Considerations for MRI study design and implementation in pediatric and clinical populations

Deanna J. Greene, Kevin J. Black, Bradley L. Schlaggar
  • Developmental Cognitive Neuroscience, April 2016, Elsevier
  • DOI: 10.1016/j.dcn.2015.12.005

Designing MRI studies of children with neuropsychiatric disorders

What is it about?

We present our views on best practices for designing, performing and analyzing data from brain MRI research studies in Tourette syndrome, and point out that similar issues arise in many other research studies involving children or neuropsychiatric illnesses.

Why is it important?

We do neuroimaging research on Tourette Syndrome. We also review others' work for scientific journals and for NIH, and similarly they judge our work, all with serious implications for science (and, of course, for our careers). Over time, we have developed some strong opinions (and some data) about the importance of the clinical and technical choices one makes in study design and analysis. We are concerned that some such choices have become common in the field, yet may seriously interfere with the goal of producing high-quality, meaningful research.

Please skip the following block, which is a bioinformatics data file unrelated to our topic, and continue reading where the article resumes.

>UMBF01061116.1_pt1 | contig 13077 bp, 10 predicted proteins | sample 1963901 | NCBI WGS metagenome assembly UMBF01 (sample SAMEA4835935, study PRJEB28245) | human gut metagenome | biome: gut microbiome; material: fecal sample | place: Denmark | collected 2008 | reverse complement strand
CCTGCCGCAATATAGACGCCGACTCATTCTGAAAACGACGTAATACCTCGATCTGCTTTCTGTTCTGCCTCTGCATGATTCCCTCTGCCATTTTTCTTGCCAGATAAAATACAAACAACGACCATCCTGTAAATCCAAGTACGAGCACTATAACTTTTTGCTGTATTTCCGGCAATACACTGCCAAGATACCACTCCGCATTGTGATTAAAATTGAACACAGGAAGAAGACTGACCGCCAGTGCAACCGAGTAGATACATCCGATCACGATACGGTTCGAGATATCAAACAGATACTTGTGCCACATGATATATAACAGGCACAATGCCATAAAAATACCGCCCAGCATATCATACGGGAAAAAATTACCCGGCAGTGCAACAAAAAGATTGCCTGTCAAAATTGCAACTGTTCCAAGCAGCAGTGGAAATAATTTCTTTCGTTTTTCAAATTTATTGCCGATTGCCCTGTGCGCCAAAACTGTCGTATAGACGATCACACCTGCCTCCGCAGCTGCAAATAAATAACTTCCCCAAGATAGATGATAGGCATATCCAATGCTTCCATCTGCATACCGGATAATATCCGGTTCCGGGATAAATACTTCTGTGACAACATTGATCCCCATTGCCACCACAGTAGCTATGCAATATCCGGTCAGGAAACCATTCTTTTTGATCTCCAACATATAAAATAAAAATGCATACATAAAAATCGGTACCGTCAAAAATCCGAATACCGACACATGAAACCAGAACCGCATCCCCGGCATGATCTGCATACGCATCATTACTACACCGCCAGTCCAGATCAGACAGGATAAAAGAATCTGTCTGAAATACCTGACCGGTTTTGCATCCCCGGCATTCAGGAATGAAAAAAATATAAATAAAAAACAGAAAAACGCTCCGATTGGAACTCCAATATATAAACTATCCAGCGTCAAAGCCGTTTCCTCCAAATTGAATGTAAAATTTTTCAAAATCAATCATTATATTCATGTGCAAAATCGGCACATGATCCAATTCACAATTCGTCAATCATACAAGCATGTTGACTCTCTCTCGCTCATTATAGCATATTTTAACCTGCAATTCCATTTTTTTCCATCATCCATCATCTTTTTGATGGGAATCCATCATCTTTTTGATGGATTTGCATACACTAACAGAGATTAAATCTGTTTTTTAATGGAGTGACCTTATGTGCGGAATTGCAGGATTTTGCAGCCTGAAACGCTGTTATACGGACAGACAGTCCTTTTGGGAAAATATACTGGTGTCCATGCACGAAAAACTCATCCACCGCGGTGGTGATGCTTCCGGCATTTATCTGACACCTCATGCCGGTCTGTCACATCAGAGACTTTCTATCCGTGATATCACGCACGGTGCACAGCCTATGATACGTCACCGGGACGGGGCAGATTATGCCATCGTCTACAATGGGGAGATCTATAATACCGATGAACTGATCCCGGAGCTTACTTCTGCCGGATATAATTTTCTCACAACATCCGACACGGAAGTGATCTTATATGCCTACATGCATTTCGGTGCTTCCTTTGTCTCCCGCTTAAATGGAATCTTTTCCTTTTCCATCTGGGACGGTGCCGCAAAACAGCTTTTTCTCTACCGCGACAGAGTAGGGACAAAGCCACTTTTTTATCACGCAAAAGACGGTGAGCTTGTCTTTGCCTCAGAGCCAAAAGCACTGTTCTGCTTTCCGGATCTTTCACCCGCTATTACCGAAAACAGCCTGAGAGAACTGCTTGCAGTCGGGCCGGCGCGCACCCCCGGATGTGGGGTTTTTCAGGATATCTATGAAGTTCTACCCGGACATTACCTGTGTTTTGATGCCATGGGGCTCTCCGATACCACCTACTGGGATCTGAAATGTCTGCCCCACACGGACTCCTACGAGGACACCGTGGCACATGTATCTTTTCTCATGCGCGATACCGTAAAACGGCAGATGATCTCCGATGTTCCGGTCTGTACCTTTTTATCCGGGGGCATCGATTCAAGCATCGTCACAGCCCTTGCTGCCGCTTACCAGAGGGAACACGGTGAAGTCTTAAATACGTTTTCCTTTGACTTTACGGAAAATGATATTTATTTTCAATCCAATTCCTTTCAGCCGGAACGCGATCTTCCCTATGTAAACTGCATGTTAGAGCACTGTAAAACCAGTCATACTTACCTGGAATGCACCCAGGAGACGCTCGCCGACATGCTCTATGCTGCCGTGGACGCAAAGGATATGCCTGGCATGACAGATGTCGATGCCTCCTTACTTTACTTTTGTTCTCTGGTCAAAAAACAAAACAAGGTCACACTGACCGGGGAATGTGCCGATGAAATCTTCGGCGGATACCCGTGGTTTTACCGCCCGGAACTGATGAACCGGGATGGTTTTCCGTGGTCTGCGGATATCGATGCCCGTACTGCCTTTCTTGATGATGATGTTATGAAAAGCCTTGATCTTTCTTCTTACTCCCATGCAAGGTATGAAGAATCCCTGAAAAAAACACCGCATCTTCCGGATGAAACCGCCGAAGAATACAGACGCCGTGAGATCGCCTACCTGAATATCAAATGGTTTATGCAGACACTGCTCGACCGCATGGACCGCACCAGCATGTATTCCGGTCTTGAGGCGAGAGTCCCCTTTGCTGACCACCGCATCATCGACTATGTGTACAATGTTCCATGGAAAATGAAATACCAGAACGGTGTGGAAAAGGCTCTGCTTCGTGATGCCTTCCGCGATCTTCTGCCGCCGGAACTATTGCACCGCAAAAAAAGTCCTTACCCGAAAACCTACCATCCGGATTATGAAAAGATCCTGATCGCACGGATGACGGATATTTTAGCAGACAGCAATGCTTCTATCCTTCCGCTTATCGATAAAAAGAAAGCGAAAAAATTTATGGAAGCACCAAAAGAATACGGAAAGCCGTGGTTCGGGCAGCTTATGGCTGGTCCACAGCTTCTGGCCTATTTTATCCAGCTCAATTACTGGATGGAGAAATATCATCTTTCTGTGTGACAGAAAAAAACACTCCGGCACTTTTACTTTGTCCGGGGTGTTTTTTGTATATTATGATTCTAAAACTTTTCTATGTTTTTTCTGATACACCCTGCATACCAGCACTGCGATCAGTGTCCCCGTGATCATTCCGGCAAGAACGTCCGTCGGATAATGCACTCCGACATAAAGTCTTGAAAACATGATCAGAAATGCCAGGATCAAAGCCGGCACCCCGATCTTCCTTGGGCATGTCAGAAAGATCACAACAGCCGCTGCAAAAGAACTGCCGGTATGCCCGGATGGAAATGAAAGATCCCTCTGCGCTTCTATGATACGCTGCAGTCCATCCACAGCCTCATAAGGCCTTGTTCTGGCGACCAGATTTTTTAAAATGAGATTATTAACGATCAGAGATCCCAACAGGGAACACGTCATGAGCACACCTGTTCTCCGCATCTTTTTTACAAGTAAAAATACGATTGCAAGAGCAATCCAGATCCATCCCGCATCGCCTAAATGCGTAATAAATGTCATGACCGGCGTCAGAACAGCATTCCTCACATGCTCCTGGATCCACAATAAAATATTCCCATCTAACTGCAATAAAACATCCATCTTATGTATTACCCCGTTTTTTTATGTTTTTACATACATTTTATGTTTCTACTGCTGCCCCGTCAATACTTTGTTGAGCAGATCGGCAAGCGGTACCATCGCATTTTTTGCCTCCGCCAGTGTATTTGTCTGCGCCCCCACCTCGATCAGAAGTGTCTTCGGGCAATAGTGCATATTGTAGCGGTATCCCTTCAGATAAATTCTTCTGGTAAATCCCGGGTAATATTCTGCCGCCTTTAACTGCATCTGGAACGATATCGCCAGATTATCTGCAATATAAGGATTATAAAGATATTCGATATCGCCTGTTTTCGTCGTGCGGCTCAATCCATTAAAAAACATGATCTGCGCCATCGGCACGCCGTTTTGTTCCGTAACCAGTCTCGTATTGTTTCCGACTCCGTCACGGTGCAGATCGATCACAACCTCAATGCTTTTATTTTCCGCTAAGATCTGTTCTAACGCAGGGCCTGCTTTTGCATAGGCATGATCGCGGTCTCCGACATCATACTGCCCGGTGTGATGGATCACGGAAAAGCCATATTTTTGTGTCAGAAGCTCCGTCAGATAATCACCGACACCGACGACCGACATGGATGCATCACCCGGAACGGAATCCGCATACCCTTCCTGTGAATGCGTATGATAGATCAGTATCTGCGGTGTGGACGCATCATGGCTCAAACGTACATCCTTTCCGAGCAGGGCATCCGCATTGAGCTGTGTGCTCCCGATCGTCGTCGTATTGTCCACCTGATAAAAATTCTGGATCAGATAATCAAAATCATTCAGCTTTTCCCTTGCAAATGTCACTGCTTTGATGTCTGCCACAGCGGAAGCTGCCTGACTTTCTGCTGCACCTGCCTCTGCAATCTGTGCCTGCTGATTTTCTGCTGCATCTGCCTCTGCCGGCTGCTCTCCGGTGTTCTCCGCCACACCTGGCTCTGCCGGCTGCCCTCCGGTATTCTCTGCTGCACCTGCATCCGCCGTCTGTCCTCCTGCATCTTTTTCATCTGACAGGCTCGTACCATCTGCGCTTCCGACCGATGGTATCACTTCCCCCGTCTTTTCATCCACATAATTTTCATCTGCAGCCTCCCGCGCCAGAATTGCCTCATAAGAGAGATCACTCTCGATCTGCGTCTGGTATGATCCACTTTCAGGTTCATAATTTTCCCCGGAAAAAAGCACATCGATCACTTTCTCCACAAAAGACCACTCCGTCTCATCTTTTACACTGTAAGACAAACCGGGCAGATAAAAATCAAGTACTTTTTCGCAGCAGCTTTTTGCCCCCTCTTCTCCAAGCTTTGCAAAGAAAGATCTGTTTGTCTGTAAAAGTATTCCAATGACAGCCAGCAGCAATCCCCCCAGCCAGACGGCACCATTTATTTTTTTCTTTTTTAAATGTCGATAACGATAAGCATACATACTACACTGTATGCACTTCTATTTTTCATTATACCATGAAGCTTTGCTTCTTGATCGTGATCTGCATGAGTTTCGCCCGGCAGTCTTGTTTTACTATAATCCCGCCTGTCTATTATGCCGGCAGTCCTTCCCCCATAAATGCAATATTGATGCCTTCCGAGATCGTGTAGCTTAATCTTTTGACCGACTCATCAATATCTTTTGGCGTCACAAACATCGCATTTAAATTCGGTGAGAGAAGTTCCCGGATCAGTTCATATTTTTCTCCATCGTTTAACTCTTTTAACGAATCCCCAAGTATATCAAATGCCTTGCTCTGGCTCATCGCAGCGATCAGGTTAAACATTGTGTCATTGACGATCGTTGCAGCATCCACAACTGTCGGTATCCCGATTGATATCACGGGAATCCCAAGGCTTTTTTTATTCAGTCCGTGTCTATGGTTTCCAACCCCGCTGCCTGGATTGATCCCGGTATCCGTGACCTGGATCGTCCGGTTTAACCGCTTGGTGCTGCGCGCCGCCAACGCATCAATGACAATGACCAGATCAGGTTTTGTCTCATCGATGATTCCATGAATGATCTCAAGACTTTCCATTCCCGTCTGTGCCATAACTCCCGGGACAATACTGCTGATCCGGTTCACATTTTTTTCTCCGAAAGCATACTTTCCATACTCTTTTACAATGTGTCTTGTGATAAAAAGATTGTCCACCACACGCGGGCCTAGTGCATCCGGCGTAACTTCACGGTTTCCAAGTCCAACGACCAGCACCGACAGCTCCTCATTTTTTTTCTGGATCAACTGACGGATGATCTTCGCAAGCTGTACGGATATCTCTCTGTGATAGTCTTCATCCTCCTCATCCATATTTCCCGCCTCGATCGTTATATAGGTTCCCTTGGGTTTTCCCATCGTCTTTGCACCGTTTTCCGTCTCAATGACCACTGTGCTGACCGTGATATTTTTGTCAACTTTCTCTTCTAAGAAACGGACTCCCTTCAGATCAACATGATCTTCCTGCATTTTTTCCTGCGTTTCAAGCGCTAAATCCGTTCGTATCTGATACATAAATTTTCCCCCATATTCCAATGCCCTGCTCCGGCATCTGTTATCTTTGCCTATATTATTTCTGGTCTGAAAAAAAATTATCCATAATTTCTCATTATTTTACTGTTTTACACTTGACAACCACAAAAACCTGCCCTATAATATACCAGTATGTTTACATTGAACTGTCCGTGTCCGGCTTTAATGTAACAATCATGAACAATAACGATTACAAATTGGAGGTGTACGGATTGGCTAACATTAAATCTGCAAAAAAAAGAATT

Perspectives

Dr Kevin J. Black
Washington University in St. Louis

I feel this article exemplifies the benefits of a cordial and fruitful collaboration among colleagues with different backgrounds: cognitive neuroscience, psychiatry, and neurology. We each provided different perspectives on important issues, yet were able to agree on the main points presented here. Dr. Greene additionally provided superb writing skills and project management. The article was also improved in response to thoughtful critiques by the reviewers.

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http://dx.doi.org/10.1016/j.dcn.2015.12.005

The following have contributed to this page: Dr Kevin J. Black